Apple has changed its long-standing policy which used to fully void your iPhone warranty in case you replaced a smashed screen with a third-party display. According to an internal memo distributed to Apple’s retail employees on Friday, confirmed by multiple sources and subsequently obtained by MacRumors, such cases no longer void warranty.
Specifically, an iPhone that has undergone a third-party screen repair is now eligible for an authorized repair by Apple Stores or Apple Authorized Service Providers while qualifying for warranty coverage, as long as the issue is unrelated to the display itself.
Certain other conditions apply here as well.
Perhaps most importantly, if a third-party screen has caused damage to your iPhone—including housing damage—or your device fails during the repair process due to a third-party screen replacement, you will probably be asked to pay the out-of-warranty cost—even if you have purchased Apple’s optional (and pricey) extended AppleCare+ warranty.
In such cases, Apple will quote the out-of-warranty price for the repair or an official part.
Before the change, customers who at one point had their iPhone’s screen replaced by a non-authorized service provider were not eligible for any authorized repairs under warranty.
“If the iPhone is out of warranty, or the repair involves a display-related issue, customers will be offered the option to pay Apple’s flat rate out-of-warranty pricing,” explains MacRumors.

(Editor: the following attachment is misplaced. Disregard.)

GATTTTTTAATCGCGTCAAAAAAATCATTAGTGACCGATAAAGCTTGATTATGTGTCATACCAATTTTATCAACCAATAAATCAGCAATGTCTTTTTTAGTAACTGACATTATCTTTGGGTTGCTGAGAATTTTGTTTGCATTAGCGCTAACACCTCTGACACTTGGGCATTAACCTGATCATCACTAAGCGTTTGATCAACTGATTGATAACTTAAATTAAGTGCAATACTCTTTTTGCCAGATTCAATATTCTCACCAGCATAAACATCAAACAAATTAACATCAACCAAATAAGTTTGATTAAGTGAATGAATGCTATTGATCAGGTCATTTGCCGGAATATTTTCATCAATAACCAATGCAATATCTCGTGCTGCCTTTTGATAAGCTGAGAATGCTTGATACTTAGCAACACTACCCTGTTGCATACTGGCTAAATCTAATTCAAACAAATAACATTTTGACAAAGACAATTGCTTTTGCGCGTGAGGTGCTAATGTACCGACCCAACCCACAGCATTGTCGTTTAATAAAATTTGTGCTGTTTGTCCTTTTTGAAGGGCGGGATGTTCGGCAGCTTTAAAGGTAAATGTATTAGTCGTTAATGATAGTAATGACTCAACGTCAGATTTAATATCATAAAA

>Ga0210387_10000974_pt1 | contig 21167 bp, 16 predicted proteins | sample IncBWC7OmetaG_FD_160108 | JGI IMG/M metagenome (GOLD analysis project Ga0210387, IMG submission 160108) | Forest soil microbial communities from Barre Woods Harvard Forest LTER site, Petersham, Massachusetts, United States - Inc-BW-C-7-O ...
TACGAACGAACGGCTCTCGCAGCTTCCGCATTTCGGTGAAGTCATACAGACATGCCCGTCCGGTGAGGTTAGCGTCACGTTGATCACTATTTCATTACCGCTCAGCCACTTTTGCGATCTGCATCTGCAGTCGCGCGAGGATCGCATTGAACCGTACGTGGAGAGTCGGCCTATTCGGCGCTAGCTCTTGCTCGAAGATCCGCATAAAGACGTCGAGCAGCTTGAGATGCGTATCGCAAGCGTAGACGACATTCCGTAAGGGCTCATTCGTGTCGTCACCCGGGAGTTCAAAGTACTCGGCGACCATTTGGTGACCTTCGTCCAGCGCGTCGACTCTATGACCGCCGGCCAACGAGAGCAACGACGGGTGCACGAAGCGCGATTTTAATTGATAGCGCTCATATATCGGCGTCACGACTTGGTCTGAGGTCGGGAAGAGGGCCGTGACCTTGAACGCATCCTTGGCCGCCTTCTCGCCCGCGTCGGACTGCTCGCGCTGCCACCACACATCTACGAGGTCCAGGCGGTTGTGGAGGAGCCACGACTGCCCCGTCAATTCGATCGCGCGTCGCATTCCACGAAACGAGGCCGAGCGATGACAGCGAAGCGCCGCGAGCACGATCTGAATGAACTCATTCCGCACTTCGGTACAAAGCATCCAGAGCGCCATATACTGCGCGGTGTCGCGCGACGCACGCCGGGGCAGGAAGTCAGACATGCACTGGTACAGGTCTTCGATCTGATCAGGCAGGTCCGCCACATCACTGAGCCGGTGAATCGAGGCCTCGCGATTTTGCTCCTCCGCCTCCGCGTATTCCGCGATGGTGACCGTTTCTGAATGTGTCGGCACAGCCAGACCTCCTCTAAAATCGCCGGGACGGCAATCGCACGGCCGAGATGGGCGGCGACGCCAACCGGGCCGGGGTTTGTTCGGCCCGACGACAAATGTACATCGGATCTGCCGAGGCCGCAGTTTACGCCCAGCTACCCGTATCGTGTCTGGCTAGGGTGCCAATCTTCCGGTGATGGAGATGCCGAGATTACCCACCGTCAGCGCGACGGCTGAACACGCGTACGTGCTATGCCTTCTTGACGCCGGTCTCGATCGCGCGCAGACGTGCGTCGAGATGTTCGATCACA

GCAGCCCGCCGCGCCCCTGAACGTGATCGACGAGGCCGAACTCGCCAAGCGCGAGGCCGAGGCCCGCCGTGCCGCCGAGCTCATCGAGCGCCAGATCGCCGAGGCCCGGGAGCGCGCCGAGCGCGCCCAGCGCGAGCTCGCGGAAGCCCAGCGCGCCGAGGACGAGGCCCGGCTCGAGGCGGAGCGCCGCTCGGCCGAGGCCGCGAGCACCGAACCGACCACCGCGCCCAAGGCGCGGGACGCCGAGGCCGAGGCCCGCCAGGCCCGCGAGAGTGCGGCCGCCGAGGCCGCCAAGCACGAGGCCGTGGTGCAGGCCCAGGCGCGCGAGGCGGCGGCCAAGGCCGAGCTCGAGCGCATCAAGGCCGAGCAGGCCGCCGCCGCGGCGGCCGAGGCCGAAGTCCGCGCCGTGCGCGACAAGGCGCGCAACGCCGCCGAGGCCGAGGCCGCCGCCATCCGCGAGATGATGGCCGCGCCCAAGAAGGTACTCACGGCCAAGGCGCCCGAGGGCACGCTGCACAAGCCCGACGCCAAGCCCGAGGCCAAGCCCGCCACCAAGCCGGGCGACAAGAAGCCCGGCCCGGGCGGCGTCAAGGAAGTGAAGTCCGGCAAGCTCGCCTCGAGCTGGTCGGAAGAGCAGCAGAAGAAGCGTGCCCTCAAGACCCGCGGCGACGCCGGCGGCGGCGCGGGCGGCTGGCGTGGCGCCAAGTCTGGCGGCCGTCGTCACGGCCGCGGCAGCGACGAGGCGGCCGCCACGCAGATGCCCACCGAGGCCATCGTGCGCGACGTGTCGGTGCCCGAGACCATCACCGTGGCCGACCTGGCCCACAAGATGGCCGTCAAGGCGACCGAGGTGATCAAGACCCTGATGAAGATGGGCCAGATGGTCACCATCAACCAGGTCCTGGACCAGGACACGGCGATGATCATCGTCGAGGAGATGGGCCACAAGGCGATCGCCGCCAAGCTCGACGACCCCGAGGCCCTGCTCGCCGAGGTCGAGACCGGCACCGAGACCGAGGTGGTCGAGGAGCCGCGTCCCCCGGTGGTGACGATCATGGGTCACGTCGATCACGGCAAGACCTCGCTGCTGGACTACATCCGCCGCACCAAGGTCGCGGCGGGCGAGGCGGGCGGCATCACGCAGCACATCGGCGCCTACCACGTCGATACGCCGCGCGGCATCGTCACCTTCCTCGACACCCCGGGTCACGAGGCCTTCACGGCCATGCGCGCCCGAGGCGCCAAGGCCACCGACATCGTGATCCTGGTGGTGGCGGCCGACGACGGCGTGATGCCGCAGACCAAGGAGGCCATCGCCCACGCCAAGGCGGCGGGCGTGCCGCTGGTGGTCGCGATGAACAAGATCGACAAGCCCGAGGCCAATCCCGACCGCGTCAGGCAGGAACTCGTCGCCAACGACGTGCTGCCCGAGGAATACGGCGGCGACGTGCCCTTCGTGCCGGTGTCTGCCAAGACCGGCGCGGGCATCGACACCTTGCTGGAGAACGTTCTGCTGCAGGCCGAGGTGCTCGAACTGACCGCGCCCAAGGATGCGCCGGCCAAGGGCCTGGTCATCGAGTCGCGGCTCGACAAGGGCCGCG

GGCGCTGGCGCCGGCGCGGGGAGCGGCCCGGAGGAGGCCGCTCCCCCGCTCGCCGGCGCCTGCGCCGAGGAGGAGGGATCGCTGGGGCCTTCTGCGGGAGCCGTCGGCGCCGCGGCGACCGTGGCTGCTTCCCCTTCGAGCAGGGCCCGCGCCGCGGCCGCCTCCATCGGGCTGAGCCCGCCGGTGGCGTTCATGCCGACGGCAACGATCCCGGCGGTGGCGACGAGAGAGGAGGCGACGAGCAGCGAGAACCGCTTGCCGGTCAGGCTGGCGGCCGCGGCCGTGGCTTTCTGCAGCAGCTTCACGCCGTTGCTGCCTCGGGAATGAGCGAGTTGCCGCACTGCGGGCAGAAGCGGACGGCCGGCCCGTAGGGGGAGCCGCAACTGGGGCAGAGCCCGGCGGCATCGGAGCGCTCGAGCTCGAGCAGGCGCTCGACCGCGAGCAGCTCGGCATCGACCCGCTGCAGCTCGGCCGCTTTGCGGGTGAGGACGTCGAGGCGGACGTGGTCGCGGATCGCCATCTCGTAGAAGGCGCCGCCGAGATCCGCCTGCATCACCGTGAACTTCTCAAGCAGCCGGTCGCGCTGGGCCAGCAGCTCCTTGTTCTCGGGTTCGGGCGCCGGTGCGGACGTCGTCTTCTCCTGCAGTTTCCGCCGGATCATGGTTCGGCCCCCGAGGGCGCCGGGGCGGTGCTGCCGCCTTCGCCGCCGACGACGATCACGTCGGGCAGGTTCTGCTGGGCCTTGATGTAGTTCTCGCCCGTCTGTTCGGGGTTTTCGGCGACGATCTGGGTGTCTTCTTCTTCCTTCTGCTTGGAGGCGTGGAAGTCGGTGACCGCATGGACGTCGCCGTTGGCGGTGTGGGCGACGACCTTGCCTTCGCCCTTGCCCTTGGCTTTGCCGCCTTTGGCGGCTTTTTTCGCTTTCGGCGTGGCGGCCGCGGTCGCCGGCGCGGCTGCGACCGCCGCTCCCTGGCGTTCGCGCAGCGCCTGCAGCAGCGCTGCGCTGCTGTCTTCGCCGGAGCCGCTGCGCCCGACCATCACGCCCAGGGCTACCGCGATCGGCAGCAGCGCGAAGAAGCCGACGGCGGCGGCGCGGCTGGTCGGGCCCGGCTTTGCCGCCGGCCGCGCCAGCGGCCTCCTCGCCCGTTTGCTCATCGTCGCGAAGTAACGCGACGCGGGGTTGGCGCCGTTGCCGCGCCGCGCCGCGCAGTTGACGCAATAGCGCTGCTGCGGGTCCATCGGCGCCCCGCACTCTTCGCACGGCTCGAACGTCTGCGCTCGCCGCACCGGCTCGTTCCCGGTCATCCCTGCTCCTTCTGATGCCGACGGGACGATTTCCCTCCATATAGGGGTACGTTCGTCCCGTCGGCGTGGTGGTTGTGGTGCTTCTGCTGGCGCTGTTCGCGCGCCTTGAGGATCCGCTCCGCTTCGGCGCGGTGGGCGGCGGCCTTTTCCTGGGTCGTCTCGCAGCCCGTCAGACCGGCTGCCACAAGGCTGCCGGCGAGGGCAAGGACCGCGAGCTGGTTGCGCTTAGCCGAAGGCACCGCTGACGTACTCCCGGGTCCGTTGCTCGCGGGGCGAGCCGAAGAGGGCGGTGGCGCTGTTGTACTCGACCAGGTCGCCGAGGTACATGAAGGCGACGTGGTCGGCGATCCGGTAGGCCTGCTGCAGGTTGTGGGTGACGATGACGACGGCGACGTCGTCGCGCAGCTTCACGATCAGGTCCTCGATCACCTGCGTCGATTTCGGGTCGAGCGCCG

Decline the quoted cost and Apple will decline service altogether.
If a display replacement fixed the problem, an authorized repair vendor will use a lower, display repair charge for parts used, according to Apple’s internal memo. Should the issue require a whole unit repair, then the flat rate charge will be applied to the parts used for the service.
Also, the Cupertino company requires that Apple Stores and Apple Authorized Service Providers inspect devices for potential fraud or tampering. Your iPhone still needs to be within its warranty coverage period for warranty service to be honored.
Again, AppleCare+ will not cover third-party display or battery repairs.
These changes went into effect in the United States and Canada, with the United Kingdom and various other countries around the world potentially included. The new policy applies to third-party displays on all iOS products.
In 2016, Apple introduced the new option to replace broken screens for a $29 flat fee via the extended AppleCare+ coverage which in the case of iPhone 7 is priced at $129.
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